New York

Real Estate

Crest Hardware in Brooklyn provided the backdrop for a magical evening, as the MINI Normal Crashing tour continues on to its second date. Real Estate filled the room with psychedelic lo-fi rock for a thrilled crowd. Check out our recap for a look at how the show went down.

Photographs by Alex Solmssen

On the RCRD

We’re anxiously awaiting the new slab of jangly goodness from Real Estate. Their last album, Days, holds-up near perfectly, so we wanted to feature them in the second show in our MINI Normal Crashers event series and we got Real Estate’s defacto leader Martin Courtney to answer our fabled On The RCRD questionnaire.

Life changing record for you was...
A CD of Blind Melon’s self titled album.

What people, outside of music, have influenced you over the last year?
Whoever invented Instagram.

What did you learn about yourself and/or the world at large the last time you made a record?
I find writing lyrics to be like pulling teeth, but it becomes way easier under pressure. And sometimes it doesn’t matter anyway because the most popular song ends up being the one with two words in the chorus.

What gift would you most like to possess?
I’d like to wake up one day and be incredible at the drums.

What quality do you admire most in a song?
I’m a fan of a really well thought out, melodic instrumental arrangement.

What’s your take on the music business in 2012?
It’s a jungle out there.

Best instrument ever invented was…
The electric clavichord, or percussive wood blocks, or the guitar.


On October 17th (18th in North America) 2011, New Jersey’s Real Estate will release Days, their second album and first for Domino. A coming of age moment for childhood friends Martin Courtney (Guitar and Vocals), Matt Mondanile (Guitar) and Alex Bleeker (Bass), Days was recorded over the course of five patient months in a remote New Paltz, NY barn-cum-studio with the help of Kevin McMahon (Titus Andronicus, The Walkmen.) A gorgeous suite of guitar-pop songs, Days is a testament to the fact that the sonic formula Real Estate developed and shared with their debut album (Real Estate, Woodsist 2009) heralded the arrival of a new, genuine and enduring group of voices in American independent music. Days sees the band tighten and refine their brand of timeless, melodic and genuine music- consolidating the breezy sketches of their earlier work into considered, graceful pop songs.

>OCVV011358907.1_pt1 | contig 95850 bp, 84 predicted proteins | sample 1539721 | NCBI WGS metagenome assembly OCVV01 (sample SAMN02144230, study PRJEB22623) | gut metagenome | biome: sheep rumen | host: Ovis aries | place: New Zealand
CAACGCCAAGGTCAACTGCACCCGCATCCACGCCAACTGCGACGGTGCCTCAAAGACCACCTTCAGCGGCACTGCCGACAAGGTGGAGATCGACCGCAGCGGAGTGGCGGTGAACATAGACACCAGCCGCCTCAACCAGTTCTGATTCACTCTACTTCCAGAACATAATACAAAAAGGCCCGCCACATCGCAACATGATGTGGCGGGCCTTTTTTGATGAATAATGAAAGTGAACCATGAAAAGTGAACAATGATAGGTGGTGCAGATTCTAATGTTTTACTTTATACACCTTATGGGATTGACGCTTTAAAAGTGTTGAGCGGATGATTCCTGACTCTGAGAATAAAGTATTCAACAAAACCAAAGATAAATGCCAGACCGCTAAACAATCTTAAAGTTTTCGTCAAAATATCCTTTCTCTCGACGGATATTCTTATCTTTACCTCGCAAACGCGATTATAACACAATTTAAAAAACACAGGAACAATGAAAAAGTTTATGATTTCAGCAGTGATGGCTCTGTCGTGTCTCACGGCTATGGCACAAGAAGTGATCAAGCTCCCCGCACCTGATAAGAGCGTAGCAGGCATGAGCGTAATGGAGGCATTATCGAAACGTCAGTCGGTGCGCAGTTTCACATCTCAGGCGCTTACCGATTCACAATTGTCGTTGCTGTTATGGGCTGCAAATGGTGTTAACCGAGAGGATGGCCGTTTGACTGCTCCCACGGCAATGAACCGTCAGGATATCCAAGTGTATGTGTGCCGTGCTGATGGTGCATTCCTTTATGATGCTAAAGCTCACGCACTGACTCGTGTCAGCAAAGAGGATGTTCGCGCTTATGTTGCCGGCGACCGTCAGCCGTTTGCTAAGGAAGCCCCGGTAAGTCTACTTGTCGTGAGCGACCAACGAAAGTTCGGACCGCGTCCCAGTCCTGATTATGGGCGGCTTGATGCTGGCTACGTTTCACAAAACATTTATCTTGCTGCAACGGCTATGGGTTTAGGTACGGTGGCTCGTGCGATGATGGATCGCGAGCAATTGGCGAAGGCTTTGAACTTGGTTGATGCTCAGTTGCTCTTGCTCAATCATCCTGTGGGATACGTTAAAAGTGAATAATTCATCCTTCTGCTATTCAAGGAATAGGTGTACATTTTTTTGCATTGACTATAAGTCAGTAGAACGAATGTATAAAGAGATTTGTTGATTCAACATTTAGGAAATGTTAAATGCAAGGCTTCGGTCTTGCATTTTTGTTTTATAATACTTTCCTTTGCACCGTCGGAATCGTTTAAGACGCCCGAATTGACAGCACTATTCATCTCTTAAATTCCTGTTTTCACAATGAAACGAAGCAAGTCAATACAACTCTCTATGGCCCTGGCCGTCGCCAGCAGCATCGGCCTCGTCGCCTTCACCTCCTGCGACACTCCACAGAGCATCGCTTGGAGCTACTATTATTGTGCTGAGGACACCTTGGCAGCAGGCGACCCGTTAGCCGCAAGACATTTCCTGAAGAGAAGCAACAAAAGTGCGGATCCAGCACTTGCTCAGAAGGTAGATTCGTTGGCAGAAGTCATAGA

In the summer of 2008, high school friends Martin, Matt and Alex graduated from their respective colleges and returned to Ridgewood — the New Jersey suburb in which they had all grown up, first learned to play music and shared countless hours of stoned, aimless drives through together. Finding themselves living back with their families, revisiting old haunts and re-navigating the beautiful beaches and forests they had grown up with, they were equally inspired and confused by the powerful memories such places held. This sense of disorientation led to a natural creative spark that inevitably pulled them back to each other. As Martin himself puts it, “it wasn’t even something worth talking was always obvious we were going to play together again.” The resultant eponymous debut album, (Woodsist, 2009) wove together their relived youthful summers and charmed thousands with its warm, heartfelt songs born of a truly natural, organic understanding and friendship.